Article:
The Cellist of Sarajevo is a spare and haunting, wise and beautiful novel about war and the endurance of the human spirit and the subtle ways individuals reclaim their humanity. In a city under siege, four people whose lives have been upended are ultimately reminded of what it is to be human.
From his window, a musician sees twenty-two of his friends and neighbors waiting in a breadline. Then, in a flash, they are killed by a mortar attack. In an act of defiance, the man picks up his cello and decides to play at the site of the shelling for twenty-two days, honoring their memory.
Elsewhere, a young man leaves home to collect drinking water for his family and, in the face of danger, must weigh the value of generosity against selfish survivalism.
A third man, older, sets off in search of bread and distraction and instead runs into a long-ago friend who reminds him of the city he thought he had lost, and the man he once was.
As both men are drawn into the orbit of cello music, a fourth character—a young woman, a sniper—holds the fate of the cellist in her hands. As she protects him with her life, her own army prepares to challenge the kind of person she has become.
About the Author
Steven Galloway, a Canadian author, was born in Vancouver and raised in Kamloops, both in British Columbia. He attended the University College of the Cariboo and the University of British Columbia. His debut novel, Finnie Walsh (2000), was nominated for the Amazon.ca/Books in Canada First Novel Award. His second novel, Ascension (2003), was nominated for the BC Book Prizes' Ethel Wilson Fiction Prize, and has been translated into numerous languages.
His third novel, The Cellist of Sarajevo (2008), was heralded as "the work of an expert" by the Guardian, and has become an international bestseller and sold in 20 countries. Galloway has taught creative writing at the University of British Columbia and taught and mentored creative writing in The Writer's Studio, at the writing and publishing program at Simon Fraser University. His work has been published in over thirty countries and optioned for film. Galloway teaches Creative Writing at the University of British Columbia and lives in Vancouver, Canada.
1. What effect does the constant confrontation of war and occupation have on each narrator? Does suffering, violence and loss ever become normalized for them? What is it like to live in this kind of anarchy—especially when symbols of peace and power have been extinguished (the eternal flame from WWII, the Kosovo Olympic stadium now used as a burial ground)? And what does it mean to have the color, beauty, and vibrancy of music and flowers (left behind for the cellist) introduced?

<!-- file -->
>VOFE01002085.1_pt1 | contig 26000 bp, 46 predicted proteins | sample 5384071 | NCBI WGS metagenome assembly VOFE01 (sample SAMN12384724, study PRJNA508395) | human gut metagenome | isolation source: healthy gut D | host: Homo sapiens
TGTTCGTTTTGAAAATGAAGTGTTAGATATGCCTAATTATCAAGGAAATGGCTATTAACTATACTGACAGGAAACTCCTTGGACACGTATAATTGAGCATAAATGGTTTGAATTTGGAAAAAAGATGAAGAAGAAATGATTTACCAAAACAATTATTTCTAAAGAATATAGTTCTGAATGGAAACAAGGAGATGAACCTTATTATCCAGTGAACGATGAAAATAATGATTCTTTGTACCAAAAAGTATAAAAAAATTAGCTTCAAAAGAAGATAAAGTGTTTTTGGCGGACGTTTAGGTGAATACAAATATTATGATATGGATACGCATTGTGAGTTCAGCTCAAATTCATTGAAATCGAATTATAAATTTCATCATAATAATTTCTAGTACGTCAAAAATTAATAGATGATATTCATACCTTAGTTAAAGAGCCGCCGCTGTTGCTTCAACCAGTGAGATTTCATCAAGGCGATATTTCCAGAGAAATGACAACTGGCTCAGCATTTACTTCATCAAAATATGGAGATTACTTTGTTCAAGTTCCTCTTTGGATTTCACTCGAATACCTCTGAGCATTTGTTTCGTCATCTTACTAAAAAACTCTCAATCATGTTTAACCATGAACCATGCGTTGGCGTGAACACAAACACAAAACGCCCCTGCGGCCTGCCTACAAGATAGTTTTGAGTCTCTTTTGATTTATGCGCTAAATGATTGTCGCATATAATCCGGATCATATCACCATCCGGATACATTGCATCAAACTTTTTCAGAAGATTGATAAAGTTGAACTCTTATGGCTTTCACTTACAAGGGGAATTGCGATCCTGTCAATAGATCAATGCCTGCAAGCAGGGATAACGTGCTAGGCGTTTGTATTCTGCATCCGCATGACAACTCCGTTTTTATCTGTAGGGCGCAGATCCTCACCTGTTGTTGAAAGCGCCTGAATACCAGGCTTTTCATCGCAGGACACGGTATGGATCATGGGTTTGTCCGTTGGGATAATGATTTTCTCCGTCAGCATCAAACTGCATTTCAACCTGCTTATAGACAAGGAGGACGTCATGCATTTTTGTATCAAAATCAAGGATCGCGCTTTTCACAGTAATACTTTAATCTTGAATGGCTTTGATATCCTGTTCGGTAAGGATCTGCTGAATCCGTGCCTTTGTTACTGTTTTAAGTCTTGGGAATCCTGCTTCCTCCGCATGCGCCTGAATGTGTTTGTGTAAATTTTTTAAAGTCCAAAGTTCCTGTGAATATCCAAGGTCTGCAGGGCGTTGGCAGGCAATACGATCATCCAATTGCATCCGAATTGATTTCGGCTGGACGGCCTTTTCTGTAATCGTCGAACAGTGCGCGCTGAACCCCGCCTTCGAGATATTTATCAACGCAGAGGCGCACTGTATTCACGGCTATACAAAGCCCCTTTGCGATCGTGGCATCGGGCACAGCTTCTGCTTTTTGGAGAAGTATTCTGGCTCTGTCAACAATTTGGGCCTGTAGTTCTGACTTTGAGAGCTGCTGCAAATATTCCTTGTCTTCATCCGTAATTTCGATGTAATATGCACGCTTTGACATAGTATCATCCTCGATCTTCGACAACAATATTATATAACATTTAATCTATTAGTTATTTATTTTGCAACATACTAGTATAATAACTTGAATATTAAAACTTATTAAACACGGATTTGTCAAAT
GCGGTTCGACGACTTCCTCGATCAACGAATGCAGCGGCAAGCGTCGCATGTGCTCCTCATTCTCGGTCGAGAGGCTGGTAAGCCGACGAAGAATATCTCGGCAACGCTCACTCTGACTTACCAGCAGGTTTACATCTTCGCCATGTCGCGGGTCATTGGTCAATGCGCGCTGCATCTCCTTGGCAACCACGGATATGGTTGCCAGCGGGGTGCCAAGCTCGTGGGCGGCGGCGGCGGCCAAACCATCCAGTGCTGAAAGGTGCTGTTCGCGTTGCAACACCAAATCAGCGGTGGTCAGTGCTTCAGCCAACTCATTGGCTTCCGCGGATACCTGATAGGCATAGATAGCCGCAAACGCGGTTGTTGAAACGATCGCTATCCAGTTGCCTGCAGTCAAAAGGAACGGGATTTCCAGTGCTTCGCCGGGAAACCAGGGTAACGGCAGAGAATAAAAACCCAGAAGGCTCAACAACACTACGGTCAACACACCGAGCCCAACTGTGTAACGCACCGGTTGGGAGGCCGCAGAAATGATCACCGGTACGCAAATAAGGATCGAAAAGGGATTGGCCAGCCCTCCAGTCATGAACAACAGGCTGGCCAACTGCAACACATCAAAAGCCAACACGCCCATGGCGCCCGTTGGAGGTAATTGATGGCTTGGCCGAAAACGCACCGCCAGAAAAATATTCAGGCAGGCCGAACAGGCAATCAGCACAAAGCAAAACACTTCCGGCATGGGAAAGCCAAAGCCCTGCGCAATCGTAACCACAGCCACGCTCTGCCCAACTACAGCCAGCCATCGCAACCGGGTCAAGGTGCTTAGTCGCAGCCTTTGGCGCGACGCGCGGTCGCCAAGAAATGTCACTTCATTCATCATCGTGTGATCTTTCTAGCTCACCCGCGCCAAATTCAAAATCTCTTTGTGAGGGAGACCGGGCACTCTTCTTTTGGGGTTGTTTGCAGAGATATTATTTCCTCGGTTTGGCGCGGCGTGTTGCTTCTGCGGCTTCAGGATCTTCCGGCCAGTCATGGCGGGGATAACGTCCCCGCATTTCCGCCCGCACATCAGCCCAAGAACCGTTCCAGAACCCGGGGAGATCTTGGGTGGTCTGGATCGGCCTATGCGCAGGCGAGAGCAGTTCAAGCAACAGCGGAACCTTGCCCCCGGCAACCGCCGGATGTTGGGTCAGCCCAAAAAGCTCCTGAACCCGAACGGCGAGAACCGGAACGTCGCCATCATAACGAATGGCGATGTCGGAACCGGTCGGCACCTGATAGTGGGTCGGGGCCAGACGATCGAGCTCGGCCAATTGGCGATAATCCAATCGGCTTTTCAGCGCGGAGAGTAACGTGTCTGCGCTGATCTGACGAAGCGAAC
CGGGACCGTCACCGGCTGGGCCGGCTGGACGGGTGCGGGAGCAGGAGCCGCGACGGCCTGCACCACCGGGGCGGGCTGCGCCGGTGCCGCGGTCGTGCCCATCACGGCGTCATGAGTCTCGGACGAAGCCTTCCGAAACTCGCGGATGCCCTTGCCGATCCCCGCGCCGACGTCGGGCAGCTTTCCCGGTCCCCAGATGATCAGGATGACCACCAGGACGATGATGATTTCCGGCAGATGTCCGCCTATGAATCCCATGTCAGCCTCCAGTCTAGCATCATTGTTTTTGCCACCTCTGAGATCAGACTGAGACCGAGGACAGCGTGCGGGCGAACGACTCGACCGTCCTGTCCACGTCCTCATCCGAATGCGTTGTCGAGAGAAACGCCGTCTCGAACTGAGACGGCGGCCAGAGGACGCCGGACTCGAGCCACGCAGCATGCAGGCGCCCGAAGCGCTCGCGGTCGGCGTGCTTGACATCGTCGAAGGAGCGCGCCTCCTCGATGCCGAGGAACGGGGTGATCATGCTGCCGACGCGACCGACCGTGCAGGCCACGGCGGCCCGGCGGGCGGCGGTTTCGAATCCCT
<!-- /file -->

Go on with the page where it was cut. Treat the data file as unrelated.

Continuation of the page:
2. How has life changed in the city since the arrival of the men on the hills? What resources, both physical and mental, are the four characters in the book using to help them survive? What is involved in day-to-day living? How would you fare under these same conditions—and what would be your greatest challenges?
3. Each chapter in the novel is told through the lens of one of the four main characters (including the cellist) in the story. How does this strategy color our reading? How might our experience be different if told in first person? If it were told in a more journalistic way?
4. How do each of the narrators (Arrow, Dragan, Kenan) view their fellow citizens? How do they each look upon their struggles, choices, and their attitudes? What makes them not give up on each other? Does Kenan’s classification of the “three types of people” (144) ring true to you?
5. Do you think the author intends for the reader to be sympathetic to Arrow’s life and career trajectory? What prevents (or encourages) us from fully engaging, trusting, relating to her? Do you think war forces everyone to compromise something in themselves—their attitude, their moral compass?
6. What are the goals of “the men on the hill”? What exactly is it they are trying to destroy? What do they come to represent for the main characters—and what separates them from Arrow?
7. In the beginning of the novel, Dragan is said to avoid his friends and coworkers because “the destruction of the living is too much for him,” Arrow assumes a new name to distance herself from her role as a sniper, and Kenan takes refuge in his new ritual of obtaining water for his family. How have the three used rituals as ways to cope with their fear of what is happening in the city? At the end of the book, do you feel that their experiences of the cellist’s performances have changed how they deal with the danger around them? In what way?
8. What force does music have upon the war torn state—and what powers does it have over the lives of the characters? (For Kenan, Arrow, and Dragan? For the cellist himself?) Do you find yourself relating to the power of the cellist’s performances? Are there parallel moments in your life where you also experienced such sudden awakening, or realization?
9. “Sarajevo was a great city for walking.” How does the mapping of the landscape—the physical and psychic layout of the city—affect the narrative? How does our intimacy with this map affect our experience of the story?
10. In one of his early chapters, Kenan is particularly disturbed by the interruption and shelled state of the tram’s service (“The war will not be over until the trams run again”) and the destruction of the National Library (“the most visible manifestation of a society he was proud of”)—representing for him basic civilization. What signs, services, and signals do you consider pillars of civilization?